Navy med-surg process
- 1Jun 25, '12 by staugnurseHello, This is my first time posting on this thread. I am in the process of getting my packet together for the Navy's med-surg board in October. I have completed both interviews, MEPS, and started the security clearance process. I am 39 so I need a few extra physical assessments for MEPS to clear me, which will be completed by the end of the week. I originally was trying to get in with critical care, however since I work in cardiovascular unit they do not consider it critical care. I'm flexible and do not mind going med-surg first, I feel it's my foot in the door.
I keep hearing it is very hard to get in med-surg. I am attempting to do direct commission. My question is:
Is it very difficult to be accepted for Med-Surg in the Navy? I am hoping my packet will be done by the end of July for my recruiter to submit as soon as possible August 1st.
A little background information: I have been a nurse for 8 years and obtained my BSN last July. I have worked in the CVU for 7 years. My recruiter and I already put together my wish list Virginia, Maryland, and Jax.
Thank you in advance for any insight you can provideLast edit by Blanca R on Jun 25, '12 : Reason: spacing
- 0Jun 25, '12 by SoldierNurse22, BSN, RN, EMT-BIt is difficult to be accepted right now, period. The Navy (from what I was told at work today) has a 2-year wait list for less-than-qualified nurses. What comprises "less-than-qualified" varies by the rumors, but the bottom line is that recruitment of new nurses is down. Logically following, the more experience you have, the more likely you are to get in, and typically, the longer one has been a nurse, the better the chances that they've specialized. It's also more cost-effective for the military to recruit experienced nurses right now because it means less cost to them to train new nurses. It isn't that the military in general doesn't need nurses. However, it is true that new nurses tend to be put on med-surg floors as their initial assignment and it's more common to see experienced nurses entering with a specialty and hence assigned to a specialty ward.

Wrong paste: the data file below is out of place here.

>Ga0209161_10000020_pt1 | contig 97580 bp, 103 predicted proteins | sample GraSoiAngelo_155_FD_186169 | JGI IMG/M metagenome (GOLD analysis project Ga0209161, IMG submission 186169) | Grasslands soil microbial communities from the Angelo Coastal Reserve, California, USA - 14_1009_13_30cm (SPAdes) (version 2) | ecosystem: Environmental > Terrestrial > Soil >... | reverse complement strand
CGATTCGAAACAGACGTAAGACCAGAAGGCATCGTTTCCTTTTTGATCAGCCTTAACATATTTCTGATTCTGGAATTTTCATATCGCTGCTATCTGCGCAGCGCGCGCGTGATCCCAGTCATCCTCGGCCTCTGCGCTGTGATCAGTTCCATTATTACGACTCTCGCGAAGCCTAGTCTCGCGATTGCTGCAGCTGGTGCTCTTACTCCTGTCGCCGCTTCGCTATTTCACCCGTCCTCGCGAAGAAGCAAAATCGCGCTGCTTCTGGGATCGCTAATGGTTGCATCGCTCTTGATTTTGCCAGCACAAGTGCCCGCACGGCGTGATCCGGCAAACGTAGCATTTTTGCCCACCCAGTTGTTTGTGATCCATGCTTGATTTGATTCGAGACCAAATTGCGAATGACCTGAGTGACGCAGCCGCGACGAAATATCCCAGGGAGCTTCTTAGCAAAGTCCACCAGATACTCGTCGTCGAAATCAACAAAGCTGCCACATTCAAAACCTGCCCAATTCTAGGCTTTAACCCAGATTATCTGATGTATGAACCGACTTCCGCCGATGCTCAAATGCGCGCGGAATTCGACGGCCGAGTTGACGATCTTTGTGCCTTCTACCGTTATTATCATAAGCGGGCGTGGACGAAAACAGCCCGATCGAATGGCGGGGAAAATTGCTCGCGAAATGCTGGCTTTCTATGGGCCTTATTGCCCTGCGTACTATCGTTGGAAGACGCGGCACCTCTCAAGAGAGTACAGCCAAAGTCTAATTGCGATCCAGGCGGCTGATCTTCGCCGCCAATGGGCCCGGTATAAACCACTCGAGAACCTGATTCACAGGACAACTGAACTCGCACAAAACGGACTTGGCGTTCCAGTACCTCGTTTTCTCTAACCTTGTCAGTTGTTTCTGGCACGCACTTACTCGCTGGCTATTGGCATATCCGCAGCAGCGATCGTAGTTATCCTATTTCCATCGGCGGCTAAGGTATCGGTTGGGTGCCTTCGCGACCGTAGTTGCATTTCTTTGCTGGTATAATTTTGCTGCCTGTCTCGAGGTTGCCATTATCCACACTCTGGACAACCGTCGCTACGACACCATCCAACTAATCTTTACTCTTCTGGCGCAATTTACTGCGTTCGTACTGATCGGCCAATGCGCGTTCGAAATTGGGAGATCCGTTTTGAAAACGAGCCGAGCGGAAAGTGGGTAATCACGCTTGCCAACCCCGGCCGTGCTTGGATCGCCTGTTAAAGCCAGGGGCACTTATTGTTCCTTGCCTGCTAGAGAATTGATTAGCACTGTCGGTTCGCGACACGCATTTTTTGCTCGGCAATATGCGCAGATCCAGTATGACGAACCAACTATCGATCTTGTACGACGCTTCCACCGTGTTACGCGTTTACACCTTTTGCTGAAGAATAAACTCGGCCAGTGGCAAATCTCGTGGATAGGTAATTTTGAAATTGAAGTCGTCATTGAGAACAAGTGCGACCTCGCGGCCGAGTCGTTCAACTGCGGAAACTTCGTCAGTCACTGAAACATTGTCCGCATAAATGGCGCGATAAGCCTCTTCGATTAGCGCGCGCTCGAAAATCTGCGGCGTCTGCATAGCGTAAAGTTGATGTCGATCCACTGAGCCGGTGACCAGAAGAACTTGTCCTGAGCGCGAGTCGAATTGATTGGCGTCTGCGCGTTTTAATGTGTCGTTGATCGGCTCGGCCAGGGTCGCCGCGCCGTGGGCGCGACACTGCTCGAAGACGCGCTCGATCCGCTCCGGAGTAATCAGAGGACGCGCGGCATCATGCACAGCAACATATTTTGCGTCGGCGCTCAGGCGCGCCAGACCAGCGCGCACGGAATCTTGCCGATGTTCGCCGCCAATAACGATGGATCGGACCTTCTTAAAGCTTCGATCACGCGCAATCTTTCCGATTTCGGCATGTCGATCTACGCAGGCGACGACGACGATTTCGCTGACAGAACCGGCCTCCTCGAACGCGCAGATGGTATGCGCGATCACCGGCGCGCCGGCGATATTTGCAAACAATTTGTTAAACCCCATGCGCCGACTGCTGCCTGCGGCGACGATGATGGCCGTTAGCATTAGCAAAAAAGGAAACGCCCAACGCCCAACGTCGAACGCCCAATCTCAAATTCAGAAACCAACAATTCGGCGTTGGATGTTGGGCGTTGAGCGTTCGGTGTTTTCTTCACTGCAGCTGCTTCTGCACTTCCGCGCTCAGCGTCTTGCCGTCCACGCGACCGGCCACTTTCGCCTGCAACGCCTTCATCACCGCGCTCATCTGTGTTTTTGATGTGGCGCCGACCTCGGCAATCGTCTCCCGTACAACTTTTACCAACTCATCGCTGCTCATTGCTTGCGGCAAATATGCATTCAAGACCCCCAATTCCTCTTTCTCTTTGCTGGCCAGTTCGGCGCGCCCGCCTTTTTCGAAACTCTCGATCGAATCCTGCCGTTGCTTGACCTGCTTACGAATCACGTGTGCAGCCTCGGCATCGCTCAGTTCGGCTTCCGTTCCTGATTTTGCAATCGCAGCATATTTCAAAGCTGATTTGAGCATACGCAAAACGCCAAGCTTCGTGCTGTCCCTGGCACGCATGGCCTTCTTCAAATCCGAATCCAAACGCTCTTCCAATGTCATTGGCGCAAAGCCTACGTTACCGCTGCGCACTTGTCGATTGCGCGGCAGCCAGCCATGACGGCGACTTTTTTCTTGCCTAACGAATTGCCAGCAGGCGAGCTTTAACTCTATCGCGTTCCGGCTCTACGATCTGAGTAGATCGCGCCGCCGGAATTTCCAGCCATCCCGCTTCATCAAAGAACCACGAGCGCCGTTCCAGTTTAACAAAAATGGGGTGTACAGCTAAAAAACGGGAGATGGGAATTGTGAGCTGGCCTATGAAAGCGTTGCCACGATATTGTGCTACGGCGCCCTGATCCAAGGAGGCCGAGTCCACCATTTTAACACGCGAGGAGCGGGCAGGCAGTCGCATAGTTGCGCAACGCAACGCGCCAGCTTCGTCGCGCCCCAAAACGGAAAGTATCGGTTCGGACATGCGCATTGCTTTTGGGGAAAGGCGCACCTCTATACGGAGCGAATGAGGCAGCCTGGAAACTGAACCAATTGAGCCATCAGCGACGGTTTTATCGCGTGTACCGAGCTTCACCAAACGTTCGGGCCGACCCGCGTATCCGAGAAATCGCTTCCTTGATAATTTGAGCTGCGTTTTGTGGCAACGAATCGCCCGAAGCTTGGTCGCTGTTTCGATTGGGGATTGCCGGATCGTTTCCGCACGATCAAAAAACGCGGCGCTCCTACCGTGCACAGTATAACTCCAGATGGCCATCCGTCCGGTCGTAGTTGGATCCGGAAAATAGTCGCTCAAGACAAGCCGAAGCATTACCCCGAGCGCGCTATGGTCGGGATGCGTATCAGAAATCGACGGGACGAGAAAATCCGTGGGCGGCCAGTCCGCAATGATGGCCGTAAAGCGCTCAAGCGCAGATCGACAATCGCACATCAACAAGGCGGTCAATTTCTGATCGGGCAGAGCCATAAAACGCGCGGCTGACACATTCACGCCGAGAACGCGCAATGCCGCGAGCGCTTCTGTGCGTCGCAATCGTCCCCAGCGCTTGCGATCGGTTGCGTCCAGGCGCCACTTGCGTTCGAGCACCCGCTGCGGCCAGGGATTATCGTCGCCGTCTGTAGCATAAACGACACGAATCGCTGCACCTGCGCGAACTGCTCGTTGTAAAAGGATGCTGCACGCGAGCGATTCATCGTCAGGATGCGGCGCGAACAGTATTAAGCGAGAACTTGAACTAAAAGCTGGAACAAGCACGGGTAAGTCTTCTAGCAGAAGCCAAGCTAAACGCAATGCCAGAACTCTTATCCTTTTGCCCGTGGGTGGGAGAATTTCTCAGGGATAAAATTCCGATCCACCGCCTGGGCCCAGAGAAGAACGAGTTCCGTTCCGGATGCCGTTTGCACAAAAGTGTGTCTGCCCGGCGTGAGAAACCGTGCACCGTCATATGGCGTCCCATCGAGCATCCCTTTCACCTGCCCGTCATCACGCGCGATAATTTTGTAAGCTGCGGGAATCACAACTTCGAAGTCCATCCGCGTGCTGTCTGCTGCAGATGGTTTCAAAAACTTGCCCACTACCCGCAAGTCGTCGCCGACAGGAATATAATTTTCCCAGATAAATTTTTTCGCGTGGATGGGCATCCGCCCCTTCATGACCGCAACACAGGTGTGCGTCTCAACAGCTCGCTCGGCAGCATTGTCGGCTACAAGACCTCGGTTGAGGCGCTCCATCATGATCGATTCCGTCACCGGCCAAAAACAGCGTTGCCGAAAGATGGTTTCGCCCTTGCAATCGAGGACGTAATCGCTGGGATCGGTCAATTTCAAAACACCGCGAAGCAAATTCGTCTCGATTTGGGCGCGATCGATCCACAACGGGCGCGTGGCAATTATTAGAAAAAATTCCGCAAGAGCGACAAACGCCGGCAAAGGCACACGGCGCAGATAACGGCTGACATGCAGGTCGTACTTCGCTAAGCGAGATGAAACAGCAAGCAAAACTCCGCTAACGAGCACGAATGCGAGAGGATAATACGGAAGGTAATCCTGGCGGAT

...so, with all that said, specialty nurses are more likely to be recruited (ER, ICU, critical care, etc), but your experience does make you competitive for selection. Good luck!
- 0Jun 25, '12 by staugnurseThank you for your response! I'm very neevous. I wanted to enlist a few years ago but my children were too little. My recruiter doesn't seem worried but she did say it was competitive. Is there a waiting list for the new FY already? Or do they start fresh each year just get your packet in on time?
- 0Jun 25, '12 by Sweetpea1301As a Navy veteran (and new nurse), please heed this advice:
Don't settle for anything. If they say no for now, and you are not in desperate need to join (and have your heat set on Navy nursing), tell them you will wait for it to become available, if there are no spots open now.
Ironically, the Navy takes "super qualified" nurses, but also has a quota they have to fill for "minority" candidates, whether it be race or gender. I was told that there were no current positions for females when I tried to enter enlisted nursing a few years ago. When at MEPS completing your enlistment packet they will tell you that you have to pick something then, but it is not true.
Navy nursing is competitive. At this time the military is hiring civilians to fill many positions (including nursing), which has taken many enlistment spots away. You can join a delayed entry program, which will keep you on a waiting list for a position to open.
Good luck, and thanks for your interest in serving! I had a great time when I was in. Would probably still be, had I been a corpsman!
- 0Aug 22, '12 by staugnurseYeah, MEPS approved my physical. Now my recruiter needs to finalize outing my kit together for review then send to the board. I hope it gets done and sent so it can be considered in October boards. Does anyone know what the board looks at to select someone? Do they have to take a certain number of new nurses and experience nurses?
- 0Aug 23, '12 by Lvelasquez89Just to be really honest, the Navy is extremely hard to get into. First of all the branches are starting to cut back on the amount of nurses they are taking in. Second the branches have taken so many nurses over the past couple of years that that they don't have room to bring in as many nurses as previous years. The Army for example used to take nurses with two year degrees, now they require a BSN and two years exp for active duty and 1 year exp for reserves. Also the navy has a great in house pipeline for nurses. A lot of navy corpsman or other active duty navy do the MECP program, which pays for theses service members to be a nurse. Good luck.